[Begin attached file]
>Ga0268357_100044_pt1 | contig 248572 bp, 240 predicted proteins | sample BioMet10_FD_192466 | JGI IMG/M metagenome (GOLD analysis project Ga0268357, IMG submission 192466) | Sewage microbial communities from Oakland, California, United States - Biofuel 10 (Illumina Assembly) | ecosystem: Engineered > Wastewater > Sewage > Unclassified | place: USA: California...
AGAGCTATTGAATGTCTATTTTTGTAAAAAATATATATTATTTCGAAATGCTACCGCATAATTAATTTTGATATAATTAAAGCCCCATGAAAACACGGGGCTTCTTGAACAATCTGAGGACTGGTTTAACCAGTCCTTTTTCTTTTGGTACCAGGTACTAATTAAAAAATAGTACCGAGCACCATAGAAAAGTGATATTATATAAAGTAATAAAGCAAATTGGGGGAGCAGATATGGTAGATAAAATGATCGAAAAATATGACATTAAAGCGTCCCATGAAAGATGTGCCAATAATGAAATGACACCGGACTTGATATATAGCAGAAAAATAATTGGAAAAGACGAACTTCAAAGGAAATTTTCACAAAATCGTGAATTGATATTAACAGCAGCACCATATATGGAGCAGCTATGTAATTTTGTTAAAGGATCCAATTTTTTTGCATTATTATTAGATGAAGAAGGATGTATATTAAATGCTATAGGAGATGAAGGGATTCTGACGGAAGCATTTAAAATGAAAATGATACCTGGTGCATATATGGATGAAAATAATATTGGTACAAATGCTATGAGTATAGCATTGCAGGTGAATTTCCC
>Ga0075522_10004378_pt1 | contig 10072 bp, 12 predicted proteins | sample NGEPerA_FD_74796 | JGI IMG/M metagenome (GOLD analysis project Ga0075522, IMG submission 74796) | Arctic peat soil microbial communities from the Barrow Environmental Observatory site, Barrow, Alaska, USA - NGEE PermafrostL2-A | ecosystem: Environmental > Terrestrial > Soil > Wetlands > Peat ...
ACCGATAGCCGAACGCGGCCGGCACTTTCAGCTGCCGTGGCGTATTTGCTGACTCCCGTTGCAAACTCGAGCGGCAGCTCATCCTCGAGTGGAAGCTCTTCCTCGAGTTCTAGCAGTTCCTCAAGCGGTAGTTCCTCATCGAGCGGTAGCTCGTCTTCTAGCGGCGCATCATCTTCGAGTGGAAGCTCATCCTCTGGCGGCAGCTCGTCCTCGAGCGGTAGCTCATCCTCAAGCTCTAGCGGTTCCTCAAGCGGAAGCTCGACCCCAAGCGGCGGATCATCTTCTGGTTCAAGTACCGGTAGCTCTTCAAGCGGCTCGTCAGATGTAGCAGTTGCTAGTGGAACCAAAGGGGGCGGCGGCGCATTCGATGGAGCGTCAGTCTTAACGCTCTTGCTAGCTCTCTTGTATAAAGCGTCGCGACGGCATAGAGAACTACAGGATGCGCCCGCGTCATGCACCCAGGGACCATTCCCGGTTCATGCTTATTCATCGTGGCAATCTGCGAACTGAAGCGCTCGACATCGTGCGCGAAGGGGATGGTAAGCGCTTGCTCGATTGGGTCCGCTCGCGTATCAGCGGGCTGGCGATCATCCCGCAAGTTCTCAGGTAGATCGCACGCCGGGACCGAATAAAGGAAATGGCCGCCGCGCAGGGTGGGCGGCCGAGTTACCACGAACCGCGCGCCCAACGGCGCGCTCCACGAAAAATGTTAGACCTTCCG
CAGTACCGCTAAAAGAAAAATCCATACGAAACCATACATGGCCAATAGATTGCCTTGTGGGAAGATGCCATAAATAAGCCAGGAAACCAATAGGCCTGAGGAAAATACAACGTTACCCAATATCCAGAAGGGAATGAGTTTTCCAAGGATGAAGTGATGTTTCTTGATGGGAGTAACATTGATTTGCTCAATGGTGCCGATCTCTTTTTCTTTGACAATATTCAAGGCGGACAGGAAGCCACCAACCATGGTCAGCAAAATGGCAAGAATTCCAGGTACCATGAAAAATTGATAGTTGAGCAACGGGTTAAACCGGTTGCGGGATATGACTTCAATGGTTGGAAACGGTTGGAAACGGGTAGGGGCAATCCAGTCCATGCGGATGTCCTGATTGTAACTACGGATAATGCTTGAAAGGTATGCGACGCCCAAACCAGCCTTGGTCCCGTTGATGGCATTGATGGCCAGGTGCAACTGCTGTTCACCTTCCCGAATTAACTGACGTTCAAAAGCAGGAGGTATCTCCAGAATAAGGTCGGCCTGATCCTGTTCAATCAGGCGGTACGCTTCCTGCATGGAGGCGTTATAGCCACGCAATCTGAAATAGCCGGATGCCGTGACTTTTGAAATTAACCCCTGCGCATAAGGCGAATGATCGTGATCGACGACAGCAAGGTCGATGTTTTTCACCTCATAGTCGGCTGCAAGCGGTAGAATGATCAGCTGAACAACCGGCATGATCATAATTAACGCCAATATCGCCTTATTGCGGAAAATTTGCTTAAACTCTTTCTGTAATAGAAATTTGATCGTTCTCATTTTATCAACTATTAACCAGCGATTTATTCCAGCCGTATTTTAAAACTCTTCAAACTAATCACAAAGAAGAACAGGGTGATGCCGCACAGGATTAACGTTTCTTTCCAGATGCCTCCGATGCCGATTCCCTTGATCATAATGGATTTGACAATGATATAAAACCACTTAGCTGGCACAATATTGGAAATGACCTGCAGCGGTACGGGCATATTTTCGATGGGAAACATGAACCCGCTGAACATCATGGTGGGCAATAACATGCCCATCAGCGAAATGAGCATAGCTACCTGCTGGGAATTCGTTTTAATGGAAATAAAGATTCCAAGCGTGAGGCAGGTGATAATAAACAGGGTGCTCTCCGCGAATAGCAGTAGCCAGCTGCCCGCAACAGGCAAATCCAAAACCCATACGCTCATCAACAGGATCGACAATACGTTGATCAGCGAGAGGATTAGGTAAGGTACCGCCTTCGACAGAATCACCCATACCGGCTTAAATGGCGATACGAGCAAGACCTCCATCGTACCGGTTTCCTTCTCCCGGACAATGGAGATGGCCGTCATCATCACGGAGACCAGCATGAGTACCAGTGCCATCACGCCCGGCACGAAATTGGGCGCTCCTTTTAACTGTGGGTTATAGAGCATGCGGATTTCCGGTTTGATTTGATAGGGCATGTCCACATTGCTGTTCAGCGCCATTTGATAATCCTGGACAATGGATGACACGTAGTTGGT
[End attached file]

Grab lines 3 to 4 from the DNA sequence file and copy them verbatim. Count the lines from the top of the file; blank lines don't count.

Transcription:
>Ga0075522_10004378_pt1 | contig 10072 bp, 12 predicted proteins | sample NGEPerA_FD_74796 | JGI IMG/M metagenome (GOLD analysis project Ga0075522, IMG submission 74796) | Arctic peat soil microbial communities from the Barrow Environmental Observatory site, Barrow, Alaska, USA - NGEE PermafrostL2-A | ecosystem: Environmental > Terrestrial > Soil > Wetlands > Peat ...
ACCGATAGCCGAACGCGGCCGGCACTTTCAGCTGCCGTGGCGTATTTGCTGACTCCCGTTGCAAACTCGAGCGGCAGCTCATCCTCGAGTGGAAGCTCTTCCTCGAGTTCTAGCAGTTCCTCAAGCGGTAGTTCCTCATCGAGCGGTAGCTCGTCTTCTAGCGGCGCATCATCTTCGAGTGGAAGCTCATCCTCTGGCGGCAGCTCGTCCTCGAGCGGTAGCTCATCCTCAAGCTCTAGCGGTTCCTCAAGCGGAAGCTCGACCCCAAGCGGCGGATCATCTTCTGGTTCAAGTACCGGTAGCTCTTCAAGCGGCTCGTCAGATGTAGCAGTTGCTAGTGGAACCAAAGGGGGCGGCGGCGCATTCGATGGAGCGTCAGTCTTAACGCTCTTGCTAGCTCTCTTGTATAAAGCGTCGCGACGGCATAGAGAACTACAGGATGCGCCCGCGTCATGCACCCAGGGACCATTCCCGGTTCATGCTTATTCATCGTGGCAATCTGCGAACTGAAGCGCTCGACATCGTGCGCGAAGGGGATGGTAAGCGCTTGCTCGATTGGGTCCGCTCGCGTATCAGCGGGCTGGCGATCATCCCGCAAGTTCTCAGGTAGATCGCACGCCGGGACCGAATAAAGGAAATGGCCGCCGCGCAGGGTGGGCGGCCGAGTTACCACGAACCGCGCGCCCAACGGCGCGCTCCACGAAAAATGTTAGACCTTCCG